The Seligmann Center at the Orange County Citizens Foundation is an artist-run center located on the 50-acre rural homestead of Swiss-American Surrealist Kurt Seligmann (1900-1962) and his wife Arlette (Wildenstein Paraf) Seligmann (1906-1992). The Seligmann Center is committed to presenting readings, concerts, exhibitions, workshops, performances, and interdisciplinary works by emerging and established artists.  Founded in 2010 by the Orange County Citizens Foundation and a group of artists, the Seligmann Center offers several unique exhibition and performance spaces in its converted farmhouse buildings and throughout its grounds. In July 2014 the Center dedicated the Robert Fagan Art Library, the largest public collection of art books in the county.

The Center is located about 50 miles northwest of New York City in a vibrant rural area of Orange County in the village of Sugar Loaf.  The history of the site is palpable—Max Ernst slept in the Guest House; Marcel Duchamp shot five bullets into the barn foundation; Alexander Calder pulled prints from the very same press that is still in use today, and others, including Yves Tanguy, Kay Sage, Peggy Guggenheim, and Meyer Schapiro, spent time on the property.  In its four years the Seligmann Center has presented works by such notable artists as Robert Whitman, Hiroaki Sato, Jacob Kirkegaard, Katinka Fogh Vindelev, Philip Pearlstein, Chaim Gross, Forrest Myers, Cy Twombly, and Lynne Sharon Schwartz.  The Seligmann Center honors the Seligmann’s tradition of bringing people together and welcomes the new, presenting contemporary work that enriches, challenges, and connects.


The Kurt Seligmann Studio is a 19th century dairy barn modified with a full wall of north-facing windows (33 x 16’).  Foyer Gallery is located in the Robert Fagan Library on the second floor of the farmhouse. The gallery consists of four columns of six 2’ x 1’ shelves and two 8 x 8’ walls. In addition to these spaces, the homestead features Guest House Gallery, a cubic space for new media and site-specific work, a bog garden and trails, and expansive grounds for outdoor works.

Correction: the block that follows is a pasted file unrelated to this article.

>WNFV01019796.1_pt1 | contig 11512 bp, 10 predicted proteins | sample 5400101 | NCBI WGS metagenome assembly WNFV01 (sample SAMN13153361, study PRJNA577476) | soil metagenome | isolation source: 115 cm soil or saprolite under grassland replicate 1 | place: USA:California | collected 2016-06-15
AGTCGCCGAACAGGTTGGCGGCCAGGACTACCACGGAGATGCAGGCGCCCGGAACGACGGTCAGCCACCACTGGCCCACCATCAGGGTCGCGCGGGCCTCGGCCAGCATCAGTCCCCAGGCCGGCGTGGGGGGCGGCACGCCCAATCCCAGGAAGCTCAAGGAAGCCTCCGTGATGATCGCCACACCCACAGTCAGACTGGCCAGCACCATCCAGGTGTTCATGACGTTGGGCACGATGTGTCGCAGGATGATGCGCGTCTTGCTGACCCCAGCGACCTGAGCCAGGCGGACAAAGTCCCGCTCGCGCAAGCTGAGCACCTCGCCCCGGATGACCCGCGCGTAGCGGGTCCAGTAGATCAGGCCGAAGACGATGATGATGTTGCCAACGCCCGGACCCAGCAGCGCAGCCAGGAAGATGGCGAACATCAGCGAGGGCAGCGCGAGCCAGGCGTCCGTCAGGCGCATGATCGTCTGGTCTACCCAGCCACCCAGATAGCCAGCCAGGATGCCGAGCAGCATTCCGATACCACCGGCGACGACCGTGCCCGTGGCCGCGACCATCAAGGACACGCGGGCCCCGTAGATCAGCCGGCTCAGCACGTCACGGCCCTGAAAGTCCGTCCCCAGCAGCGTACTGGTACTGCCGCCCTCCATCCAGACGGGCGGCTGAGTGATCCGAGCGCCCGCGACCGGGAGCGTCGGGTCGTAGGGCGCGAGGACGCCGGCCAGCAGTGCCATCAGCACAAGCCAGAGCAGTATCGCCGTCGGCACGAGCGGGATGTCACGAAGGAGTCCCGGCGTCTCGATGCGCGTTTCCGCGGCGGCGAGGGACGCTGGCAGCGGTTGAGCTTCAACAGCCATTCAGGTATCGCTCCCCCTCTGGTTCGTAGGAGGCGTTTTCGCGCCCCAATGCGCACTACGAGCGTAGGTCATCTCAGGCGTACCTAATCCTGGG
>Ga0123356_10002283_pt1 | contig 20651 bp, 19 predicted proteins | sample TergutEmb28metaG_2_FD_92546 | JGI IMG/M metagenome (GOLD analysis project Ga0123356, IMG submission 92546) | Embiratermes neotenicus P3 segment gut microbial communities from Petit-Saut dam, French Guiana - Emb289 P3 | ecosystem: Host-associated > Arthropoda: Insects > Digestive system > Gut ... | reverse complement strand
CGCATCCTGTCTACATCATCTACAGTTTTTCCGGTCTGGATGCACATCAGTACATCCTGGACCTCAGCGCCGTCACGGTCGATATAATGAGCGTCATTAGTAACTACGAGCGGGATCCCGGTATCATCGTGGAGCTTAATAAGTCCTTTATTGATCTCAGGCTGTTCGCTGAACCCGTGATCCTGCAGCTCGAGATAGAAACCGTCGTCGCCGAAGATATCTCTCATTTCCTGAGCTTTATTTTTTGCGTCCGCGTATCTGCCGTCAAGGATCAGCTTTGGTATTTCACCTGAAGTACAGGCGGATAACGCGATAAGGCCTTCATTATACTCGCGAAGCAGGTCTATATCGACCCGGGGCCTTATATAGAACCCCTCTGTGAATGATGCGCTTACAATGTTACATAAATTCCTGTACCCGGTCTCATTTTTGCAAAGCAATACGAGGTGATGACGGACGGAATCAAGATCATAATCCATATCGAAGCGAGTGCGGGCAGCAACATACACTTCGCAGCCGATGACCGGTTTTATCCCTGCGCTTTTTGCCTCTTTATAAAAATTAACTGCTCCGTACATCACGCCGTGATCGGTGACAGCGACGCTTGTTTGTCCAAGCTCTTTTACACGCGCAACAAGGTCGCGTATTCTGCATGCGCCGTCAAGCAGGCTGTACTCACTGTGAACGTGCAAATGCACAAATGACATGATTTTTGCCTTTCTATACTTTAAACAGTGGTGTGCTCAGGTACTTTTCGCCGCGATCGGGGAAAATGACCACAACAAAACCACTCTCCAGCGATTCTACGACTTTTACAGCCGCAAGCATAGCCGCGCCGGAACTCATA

Submissions will be reviewed by an anonymous jury of artists.  Artists will receive notification by Friday, October 24. Selected artists are responsible for the shipment, delivery, and if unsold, return of all work.  Works needn’t be framed, but must arrive ready to be hung or displayed.  Artists may submit up to five images. All submissions must be accompanied by an image list with the title, medium, dimensions, and date of all works. Images must be formatted as jpegs, 72 dpi, with maximum (digital) dimensions of ten inches.

Submission fee: $25 for three submissions, $35 for four submissions, $45 for five submissions, payable through PayPal. The Seligmann Center will receive a 20% commission for all sold works.


Artists may send up to five images (jpegs, formatted at 72dpi) and an image list (with title, medium, dimensions, and year of all works) to and pay the corresponding entry fee via PayPal. Please do not mail submissions—they will not be reviewed. Incomplete submissions will not be considered.  All submissions will be kept on file in the Robert Fagan Art Library.

Questions? Contact us:


Submission Deadline: Friday, October 3
Notification by: Friday, October 24
On View: Friday, November 14-Saturday, January 3
Opening Reception: Friday, November 14